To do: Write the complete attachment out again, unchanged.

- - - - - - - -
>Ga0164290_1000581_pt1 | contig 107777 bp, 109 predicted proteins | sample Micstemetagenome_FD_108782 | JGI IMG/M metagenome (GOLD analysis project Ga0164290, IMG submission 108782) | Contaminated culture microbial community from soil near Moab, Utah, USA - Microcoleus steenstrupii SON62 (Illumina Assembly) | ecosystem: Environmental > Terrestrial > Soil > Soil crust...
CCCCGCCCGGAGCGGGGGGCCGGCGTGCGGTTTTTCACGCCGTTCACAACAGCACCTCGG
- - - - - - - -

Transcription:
>Ga0164290_1000581_pt1 | contig 107777 bp, 109 predicted proteins | sample Micstemetagenome_FD_108782 | JGI IMG/M metagenome (GOLD analysis project Ga0164290, IMG submission 108782) | Contaminated culture microbial community from soil near Moab, Utah, USA - Microcoleus steenstrupii SON62 (Illumina Assembly) | ecosystem: Environmental > Terrestrial > Soil > Soil crust...
CCCCGCCCGGAGCGGGGGGCCGGCGTGCGGTTTTTCACGCCGTTCACAACAGCACCTCGG